Your dream versus your rent.
That’s really what the real world is.
The realities: you need money to survive and live in one place; chances are you don’t want to be a nomad forever.
And the dreams: you want to travel, live life up, do everything you can think of, and ignore all the conventional advice.
That’s honestly what it comes down to, and where most people get discouraged.
The reason why I call it rent versus your dream is that both take time – which is a finite resource. You only get so much time. One day down is one less day in your life. Time wasting should scare the shit out of you.
Your dreams take work. A lot. There is no doubt about it. And work takes time. But how do you find the time, when you’re busy spending 40+ hours working, another 5-10 commuting, and then another 10 hating the previous 50 hours where you worked and commuted?
That’s what I’m getting at.
How do you find the time to bring your dream to life (or pursue it) while being stuck paying your bills?
Your Dream Versus Your Rent
If you’re creative, you’ll find ways to optimize both.
There are a few common paths, as I see it.
A. There are people that bypass rent all together and just travel.
Remember, here are the two parts to the equation: Rent. Your dream. Somehow you need to fulfill both, or get rid of one.
People that travel temporarily negate the “rent” part of the equation. No rent, all dream. These are the vagabonds, the long-term travelers, and the modern day nomads. Their rent becomes their travel expenses, which are often far cheaper than paying rent almost anywhere in the United States.
(Related: This is why traveling the world is not as unrealistic as it seems).
Personally, having done this, I don’t think it’s a miracle cure. From the outside it looks great, “lalalala I’m traveling and hooking up with exotic frenchman and eating weird foods in thailand, and coming back with stories.”
But quitting your job and traveling are not magical cures that will fix your life’s problems. I promise you that.
If, and I mean, if you find a way to live as a nomad – so that you can save money, while working on getting to where you want to be, then by all means go for it. But the reality is that most people don’t do that.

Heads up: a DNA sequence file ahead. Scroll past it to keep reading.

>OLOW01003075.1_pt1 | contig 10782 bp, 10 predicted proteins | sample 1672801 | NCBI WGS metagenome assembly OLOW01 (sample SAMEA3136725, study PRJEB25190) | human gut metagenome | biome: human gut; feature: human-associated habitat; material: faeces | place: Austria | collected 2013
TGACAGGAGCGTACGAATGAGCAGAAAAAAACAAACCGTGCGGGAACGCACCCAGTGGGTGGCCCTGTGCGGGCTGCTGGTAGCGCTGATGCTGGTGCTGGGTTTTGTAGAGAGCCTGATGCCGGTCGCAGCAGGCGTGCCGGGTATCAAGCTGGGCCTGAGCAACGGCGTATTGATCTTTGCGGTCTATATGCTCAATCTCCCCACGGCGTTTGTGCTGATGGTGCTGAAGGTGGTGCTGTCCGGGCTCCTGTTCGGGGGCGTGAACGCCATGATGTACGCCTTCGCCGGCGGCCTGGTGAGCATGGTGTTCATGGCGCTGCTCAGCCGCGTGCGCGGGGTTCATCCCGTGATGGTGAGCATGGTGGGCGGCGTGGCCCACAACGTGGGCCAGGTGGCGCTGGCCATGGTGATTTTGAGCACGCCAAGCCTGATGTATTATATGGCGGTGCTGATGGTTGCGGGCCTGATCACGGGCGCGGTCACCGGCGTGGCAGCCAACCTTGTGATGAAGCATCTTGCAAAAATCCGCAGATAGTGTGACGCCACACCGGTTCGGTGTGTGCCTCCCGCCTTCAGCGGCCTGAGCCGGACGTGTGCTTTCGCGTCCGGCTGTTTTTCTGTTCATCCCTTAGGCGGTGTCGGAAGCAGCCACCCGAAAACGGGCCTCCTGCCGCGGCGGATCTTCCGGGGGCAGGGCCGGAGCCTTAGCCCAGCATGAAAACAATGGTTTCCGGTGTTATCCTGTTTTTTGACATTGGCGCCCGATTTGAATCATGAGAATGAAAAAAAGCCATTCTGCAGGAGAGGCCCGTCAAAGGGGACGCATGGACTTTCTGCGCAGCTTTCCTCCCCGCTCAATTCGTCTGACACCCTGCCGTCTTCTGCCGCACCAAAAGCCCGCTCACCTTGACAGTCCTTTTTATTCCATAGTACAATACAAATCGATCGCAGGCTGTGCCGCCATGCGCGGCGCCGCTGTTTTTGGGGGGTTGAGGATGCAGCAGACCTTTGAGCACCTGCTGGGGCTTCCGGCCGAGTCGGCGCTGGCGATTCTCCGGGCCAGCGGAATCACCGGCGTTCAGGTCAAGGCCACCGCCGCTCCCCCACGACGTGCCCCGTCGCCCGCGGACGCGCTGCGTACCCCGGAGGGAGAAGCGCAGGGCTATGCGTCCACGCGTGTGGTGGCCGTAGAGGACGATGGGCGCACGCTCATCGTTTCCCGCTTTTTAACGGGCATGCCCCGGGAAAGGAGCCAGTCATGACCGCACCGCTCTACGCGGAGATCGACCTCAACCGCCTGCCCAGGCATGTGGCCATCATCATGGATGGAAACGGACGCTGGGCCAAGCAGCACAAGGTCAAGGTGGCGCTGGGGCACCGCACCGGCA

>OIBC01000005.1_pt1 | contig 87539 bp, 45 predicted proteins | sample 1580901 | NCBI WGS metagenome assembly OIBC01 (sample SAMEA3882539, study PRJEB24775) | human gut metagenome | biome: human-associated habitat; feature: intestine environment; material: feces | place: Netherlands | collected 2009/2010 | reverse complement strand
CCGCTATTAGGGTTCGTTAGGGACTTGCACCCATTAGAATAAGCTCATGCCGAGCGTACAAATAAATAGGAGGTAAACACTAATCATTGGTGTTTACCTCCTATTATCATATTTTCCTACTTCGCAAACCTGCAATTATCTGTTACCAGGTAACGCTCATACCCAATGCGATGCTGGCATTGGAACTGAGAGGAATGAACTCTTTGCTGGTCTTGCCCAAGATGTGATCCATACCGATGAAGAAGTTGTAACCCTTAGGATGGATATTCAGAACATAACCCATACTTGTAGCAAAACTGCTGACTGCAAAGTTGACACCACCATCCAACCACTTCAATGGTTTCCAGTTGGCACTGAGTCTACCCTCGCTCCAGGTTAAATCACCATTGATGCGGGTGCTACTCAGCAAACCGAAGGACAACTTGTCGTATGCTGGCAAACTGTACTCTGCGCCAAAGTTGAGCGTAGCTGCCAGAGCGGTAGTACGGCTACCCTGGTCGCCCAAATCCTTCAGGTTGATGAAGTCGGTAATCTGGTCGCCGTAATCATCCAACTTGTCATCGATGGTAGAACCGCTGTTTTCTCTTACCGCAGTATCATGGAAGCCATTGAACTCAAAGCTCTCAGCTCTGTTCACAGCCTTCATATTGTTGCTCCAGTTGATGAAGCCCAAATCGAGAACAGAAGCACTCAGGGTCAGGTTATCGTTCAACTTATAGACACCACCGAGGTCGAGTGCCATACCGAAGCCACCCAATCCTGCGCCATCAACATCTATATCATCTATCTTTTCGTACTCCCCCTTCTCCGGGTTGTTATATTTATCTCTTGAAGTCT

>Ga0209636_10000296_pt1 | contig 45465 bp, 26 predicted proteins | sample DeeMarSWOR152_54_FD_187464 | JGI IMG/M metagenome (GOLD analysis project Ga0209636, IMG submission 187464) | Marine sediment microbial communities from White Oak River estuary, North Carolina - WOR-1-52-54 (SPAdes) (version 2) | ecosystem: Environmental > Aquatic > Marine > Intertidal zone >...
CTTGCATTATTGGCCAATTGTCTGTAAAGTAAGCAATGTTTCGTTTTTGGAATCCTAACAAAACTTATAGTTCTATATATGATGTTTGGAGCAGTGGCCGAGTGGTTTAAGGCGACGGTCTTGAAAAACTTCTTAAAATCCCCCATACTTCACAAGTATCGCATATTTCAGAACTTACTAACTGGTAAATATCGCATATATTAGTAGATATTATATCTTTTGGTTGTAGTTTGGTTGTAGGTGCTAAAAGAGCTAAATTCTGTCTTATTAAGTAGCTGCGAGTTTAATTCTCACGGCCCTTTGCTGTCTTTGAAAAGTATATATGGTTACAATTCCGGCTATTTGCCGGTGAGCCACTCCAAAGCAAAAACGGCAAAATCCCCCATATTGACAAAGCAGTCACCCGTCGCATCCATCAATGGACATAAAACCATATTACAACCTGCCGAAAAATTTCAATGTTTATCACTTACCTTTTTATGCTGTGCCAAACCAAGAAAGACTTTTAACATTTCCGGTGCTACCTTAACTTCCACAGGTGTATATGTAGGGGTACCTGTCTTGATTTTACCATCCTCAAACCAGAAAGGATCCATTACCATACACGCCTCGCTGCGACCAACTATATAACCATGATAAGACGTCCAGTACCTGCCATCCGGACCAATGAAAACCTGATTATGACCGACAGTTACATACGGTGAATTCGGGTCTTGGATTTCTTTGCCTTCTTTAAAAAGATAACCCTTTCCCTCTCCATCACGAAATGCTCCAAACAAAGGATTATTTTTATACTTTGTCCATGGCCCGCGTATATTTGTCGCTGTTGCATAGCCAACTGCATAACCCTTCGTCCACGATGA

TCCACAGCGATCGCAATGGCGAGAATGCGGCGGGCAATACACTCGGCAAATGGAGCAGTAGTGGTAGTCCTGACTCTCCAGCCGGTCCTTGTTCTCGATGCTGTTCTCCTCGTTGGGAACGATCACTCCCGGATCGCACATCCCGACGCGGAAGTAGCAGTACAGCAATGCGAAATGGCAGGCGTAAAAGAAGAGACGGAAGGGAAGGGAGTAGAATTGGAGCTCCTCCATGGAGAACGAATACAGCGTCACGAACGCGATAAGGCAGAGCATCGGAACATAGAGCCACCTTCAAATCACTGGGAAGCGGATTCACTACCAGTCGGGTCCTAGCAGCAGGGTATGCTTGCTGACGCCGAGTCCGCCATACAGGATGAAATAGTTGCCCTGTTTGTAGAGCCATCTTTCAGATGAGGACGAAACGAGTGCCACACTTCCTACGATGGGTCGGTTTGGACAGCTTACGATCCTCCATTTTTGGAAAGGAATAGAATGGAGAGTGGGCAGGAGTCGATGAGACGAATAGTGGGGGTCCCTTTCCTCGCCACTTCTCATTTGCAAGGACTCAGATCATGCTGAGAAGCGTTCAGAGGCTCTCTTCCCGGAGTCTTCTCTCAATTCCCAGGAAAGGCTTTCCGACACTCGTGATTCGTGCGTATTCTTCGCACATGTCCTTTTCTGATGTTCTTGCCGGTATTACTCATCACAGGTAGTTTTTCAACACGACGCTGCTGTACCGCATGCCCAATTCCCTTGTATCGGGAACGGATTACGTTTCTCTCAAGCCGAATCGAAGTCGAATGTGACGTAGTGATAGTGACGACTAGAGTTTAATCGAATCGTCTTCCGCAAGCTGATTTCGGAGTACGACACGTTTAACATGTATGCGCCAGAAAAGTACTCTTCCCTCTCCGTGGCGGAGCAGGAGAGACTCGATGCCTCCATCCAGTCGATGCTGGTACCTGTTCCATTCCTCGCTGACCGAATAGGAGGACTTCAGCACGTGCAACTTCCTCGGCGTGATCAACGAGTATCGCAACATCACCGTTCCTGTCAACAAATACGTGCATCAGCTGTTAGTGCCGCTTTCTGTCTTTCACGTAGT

Entrepreneurs that relocate to 3rd world countries to exploit the lower cost of income (while building a business that earns in a first world income) are examples of this.
The ideal: Relocate to somewhere cheap, staying in a place for at least a couple weeks/months at a time, while keeping a strict daily schedule of working on whatever your goal is. Use money you have saved (ideally in a stronger income), or work out a remote work agreement with your current job. Spend every day hustling on that project you are dreaming of.
Drawbacks: Full-time travel is not exactly conducive to getting work done, 3rd world countries often have quality control issues in terms of food, water, and air (for those of you health nuts), and reliable internet is the exception rather than the rule (depending where you are). Finding work to keep funding you is also another issue – if whatever you’re working on is going to take you a couple years, you need some kind of income stream, which is obviously easier to find in your home country than online or on the road.
B. There are people that decide to get financially independent before going after their dream.
These are the people that “work hard, party hard.” They say they are working hard now so they can have financial freedom (and freedom) forever after.
It’s nice in theory: make a TON of money now, or make a business that supports me, and then go do whatever the hell I want. Most never get past the “make a TON of money, now” part.
They work a lot of hours, usually at multiple gigs, in order to stack money away.
But in reality, I’ve met many of these people, and almost none of them end up free. They never leave the “working on my freedom” part. They end up in NYC working at startups where they work 12 hour days, and then party until the wee morning hours, repeating it again and again 7 days a week.
These people got stuck preparing their launch plan. For some, they were building businesses to give them financial freedom in order to do what they want. Others keep site of their goals: For example, a friend of mine owns NYC real estate that he rents out, so that he can work only a few hours per day and live in NYC – in order to pursue his dream of acting full-time. That’s someone doing it right.